Juwan Howard walked tall into a D.C. Superior
courtroom last Wednesday to plead not guilty to drunken driving. The plea didn’t jibe all that well with Howard’s many recent pronouncements that getting pulled over on Nov. 11 with a blood-alcohol level approximating his recent shooting percentage was “a mistake” and “an embarrassment to the Bullets organization.”
More than 17,000 people—just about enough to fill USAir Arena for a Bullets game—died in alcohol-related car crashes in the U.S. in 1995, so it would be nice if the rich reputed serial do-gooder stopped referring to his actions as mistakes and embarrassments. Trying to draw a charge on Shaquille O’Neal—now, that’s a mistake. Patronizing a cheesy meat market like Lulu’s after signing a contract that’ll bring him $110 million—now, that’s an embarrassment. But getting shitfaced and then speeding through downtown streets without regard to red lights—well, that’s a crime. Screw your good deeds and your money.
From the moment Howard buried the needle on the Breathalyzer, the Bullets and the power-drinking power forward have been carrying on as though no significant off-court foul was committed. Nobody from the team gave the slightest hint that fining or otherwise disciplining the highest-paid player in franchise history was even considered. It’s not as if he didn’t have any options; hell, Howard could’ve bought Lulu’s with just a fraction of his 1996 salary and slept off his big buzz inside the saloon. Many anti-drunken driving advocates are fearful that the worst hangover from the Howard episode will be that young Americans will have their coolest pro-alcohol spokesmodel since Spuds MacKenzie.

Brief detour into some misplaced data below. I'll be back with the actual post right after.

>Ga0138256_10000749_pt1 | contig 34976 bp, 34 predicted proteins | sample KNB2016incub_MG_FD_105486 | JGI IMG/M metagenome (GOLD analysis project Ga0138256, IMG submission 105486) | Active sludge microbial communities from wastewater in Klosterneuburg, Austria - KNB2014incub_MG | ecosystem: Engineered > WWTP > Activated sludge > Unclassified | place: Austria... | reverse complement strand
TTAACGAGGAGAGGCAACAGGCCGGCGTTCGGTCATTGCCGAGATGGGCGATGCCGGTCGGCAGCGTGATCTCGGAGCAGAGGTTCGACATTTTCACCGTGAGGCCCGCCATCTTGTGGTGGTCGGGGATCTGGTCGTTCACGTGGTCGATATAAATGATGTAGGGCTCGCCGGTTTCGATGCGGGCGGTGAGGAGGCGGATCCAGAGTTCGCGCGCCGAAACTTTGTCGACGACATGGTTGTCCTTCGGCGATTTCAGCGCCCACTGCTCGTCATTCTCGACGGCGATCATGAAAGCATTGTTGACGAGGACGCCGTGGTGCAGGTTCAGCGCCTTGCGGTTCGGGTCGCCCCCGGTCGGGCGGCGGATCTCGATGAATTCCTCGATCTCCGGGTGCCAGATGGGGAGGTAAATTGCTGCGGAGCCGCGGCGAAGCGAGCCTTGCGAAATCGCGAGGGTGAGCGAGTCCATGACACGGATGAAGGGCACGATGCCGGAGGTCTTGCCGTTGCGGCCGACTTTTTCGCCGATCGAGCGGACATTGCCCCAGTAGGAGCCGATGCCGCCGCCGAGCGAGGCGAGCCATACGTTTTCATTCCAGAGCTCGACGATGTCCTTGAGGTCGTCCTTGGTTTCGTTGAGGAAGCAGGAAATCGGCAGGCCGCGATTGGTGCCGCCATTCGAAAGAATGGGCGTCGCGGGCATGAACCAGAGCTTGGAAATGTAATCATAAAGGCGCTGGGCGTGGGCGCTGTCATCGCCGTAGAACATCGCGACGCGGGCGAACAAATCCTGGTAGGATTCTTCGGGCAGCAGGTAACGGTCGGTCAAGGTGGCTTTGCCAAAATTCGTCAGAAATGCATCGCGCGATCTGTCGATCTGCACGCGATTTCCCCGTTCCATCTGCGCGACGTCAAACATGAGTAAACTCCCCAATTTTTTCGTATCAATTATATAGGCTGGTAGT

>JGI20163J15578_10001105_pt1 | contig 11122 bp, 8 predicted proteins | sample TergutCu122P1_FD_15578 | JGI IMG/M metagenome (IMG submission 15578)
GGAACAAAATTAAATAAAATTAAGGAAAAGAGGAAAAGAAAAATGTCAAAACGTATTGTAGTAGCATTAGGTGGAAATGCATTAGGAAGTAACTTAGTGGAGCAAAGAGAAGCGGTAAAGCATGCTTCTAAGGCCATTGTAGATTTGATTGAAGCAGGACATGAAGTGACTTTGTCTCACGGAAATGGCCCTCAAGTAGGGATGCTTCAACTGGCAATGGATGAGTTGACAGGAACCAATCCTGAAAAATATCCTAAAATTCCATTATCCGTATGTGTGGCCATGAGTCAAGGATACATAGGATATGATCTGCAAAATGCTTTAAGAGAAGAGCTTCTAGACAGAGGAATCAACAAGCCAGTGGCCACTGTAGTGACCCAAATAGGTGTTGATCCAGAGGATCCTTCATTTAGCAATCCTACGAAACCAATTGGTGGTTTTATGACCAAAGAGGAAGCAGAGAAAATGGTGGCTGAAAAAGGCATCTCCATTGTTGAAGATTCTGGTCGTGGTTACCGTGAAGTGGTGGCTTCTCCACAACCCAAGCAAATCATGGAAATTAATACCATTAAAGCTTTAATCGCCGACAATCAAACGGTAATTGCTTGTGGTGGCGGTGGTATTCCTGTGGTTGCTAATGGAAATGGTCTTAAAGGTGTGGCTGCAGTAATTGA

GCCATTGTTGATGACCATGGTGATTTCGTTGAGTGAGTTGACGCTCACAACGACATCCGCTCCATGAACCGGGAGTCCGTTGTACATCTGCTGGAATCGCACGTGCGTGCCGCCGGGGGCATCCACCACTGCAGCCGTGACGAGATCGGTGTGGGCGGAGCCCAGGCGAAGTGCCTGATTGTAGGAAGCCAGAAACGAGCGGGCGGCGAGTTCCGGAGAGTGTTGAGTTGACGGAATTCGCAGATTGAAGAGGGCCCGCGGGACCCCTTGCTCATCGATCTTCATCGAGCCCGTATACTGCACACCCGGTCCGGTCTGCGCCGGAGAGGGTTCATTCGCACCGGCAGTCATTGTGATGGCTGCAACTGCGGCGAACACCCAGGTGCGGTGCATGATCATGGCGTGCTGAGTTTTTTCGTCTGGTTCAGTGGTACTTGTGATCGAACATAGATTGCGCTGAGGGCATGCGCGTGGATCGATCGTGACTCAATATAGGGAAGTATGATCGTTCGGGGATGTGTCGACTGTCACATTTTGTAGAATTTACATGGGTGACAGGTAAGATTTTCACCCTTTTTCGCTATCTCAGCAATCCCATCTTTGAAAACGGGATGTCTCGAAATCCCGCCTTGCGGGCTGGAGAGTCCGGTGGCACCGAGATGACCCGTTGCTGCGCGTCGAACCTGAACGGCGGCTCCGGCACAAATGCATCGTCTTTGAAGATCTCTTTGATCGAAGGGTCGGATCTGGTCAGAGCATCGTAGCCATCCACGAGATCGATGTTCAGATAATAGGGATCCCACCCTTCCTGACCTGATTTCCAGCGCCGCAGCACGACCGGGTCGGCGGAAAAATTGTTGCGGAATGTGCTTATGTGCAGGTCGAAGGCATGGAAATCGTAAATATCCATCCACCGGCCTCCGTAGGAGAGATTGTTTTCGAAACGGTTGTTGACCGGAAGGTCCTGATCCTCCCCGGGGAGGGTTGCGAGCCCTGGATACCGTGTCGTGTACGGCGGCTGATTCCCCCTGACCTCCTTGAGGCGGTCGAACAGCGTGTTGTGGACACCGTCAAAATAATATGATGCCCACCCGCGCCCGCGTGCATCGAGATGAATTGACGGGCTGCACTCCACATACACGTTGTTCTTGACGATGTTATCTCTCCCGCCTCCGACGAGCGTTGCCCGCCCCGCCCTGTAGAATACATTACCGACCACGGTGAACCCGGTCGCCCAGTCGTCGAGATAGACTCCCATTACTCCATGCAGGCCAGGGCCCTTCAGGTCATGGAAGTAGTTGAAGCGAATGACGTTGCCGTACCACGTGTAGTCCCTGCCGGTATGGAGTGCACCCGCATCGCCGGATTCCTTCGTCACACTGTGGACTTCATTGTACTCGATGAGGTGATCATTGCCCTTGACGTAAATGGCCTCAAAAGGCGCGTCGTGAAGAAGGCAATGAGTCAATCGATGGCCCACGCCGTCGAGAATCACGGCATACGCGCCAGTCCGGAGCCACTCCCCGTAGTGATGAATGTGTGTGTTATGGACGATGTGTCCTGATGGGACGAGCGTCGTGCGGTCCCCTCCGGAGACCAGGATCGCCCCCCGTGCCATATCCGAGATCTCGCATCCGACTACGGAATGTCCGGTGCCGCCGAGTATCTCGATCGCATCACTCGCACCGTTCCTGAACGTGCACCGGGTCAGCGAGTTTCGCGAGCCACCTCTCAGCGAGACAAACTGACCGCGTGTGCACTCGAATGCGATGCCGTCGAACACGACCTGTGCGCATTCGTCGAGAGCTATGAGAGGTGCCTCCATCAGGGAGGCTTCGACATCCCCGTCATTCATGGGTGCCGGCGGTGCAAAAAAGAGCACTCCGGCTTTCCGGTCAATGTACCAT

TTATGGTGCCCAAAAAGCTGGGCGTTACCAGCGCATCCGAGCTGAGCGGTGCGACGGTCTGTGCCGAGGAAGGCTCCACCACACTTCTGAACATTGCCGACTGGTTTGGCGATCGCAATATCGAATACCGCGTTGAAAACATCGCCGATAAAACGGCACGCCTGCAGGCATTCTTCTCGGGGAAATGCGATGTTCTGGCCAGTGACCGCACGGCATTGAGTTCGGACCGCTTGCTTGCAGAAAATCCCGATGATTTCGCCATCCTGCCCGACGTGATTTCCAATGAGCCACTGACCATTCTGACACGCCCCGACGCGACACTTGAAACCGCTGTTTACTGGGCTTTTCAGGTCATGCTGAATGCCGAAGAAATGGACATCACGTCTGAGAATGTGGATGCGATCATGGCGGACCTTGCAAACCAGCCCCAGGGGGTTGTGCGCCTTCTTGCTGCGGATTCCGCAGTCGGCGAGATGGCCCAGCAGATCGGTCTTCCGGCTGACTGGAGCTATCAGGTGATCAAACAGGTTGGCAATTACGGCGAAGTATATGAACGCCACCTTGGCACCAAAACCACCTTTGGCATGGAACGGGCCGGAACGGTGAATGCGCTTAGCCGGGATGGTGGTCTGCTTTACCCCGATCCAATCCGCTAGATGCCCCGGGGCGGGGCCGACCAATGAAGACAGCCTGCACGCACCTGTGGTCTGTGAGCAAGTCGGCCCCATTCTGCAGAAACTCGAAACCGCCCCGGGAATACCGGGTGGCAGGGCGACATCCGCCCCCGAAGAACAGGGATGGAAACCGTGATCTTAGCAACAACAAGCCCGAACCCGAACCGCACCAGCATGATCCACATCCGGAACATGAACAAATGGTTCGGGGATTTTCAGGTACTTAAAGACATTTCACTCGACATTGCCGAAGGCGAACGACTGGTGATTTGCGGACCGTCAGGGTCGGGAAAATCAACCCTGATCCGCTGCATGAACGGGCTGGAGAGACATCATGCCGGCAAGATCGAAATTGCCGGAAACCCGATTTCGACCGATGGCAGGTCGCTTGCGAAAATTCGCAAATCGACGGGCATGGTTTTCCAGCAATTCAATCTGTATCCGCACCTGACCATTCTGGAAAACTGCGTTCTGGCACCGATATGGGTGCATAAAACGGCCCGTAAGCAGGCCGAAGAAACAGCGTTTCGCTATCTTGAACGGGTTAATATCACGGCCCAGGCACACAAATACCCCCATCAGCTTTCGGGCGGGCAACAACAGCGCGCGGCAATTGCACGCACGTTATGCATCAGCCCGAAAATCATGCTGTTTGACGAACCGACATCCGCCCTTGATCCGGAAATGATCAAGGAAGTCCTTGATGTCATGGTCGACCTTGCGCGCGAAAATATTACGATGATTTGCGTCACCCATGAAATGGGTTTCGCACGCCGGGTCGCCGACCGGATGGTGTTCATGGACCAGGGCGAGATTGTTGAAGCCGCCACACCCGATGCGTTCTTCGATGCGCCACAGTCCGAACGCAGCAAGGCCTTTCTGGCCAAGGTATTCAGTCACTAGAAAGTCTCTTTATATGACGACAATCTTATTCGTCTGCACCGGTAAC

“Neither Juwan Howard nor his coach [Jim Lynam] seemed all that concerned about the arrest,” sighed Melva Morin of the Maryland chapter of Mothers Against Drunk Driving. “There was that apology [from Howard], but the way it was given you don’t get the feeling from either of them that this was a very serious matter. I think a lot of people are upset that it’s not being taken seriously enough.”
Even though the Bullets dropped the ball, the NBA might have stepped up and treated Howard’s drunken driving as a matter worthy of some type of intervention. Didn’t happen.
“We don’t have any policy on alcohol abuse,” a spokesman in the NBA’s New York headquarters told me. “So we don’t have any comment on the Juwan Howard situation. There’s no reason for us to have one.”
The spokesman’s words didn’t ring too true the day after Howard’s plea, when Bobby Hurley, the one-time can’t-miss prospect from Duke who’s now stuck to the dreadful Sacramento Kings’ bench, admitted during an interview that it’s unlikely he’ll ever recover the playing form he showed when he entered the league as a first-round draft choice. That, of course, was before a drunken driver poleaxed Hurley in a California intersection.
The NBA’s substance-abuse program, put in place in 1983, is clear only when it comes to cocaine and heroin: Get caught with either of those drugs even once, and you’re banned.
None of the other major professional sports leagues treats alcohol infractions with the kind of seriousness they demonstrate when it come to illicit drugs, either. The NFL has always had a boys-will-be-boys outlook on booze abuse: Redskin QBs Billy Kilmer and Sonny Jurgensen, rivals on the field but partners in crime off of it, used to take turns as designated drunken drivers on their nights on the town, knowing they’d suffer only whatever penalties were imposed by the local courts. Little has changed.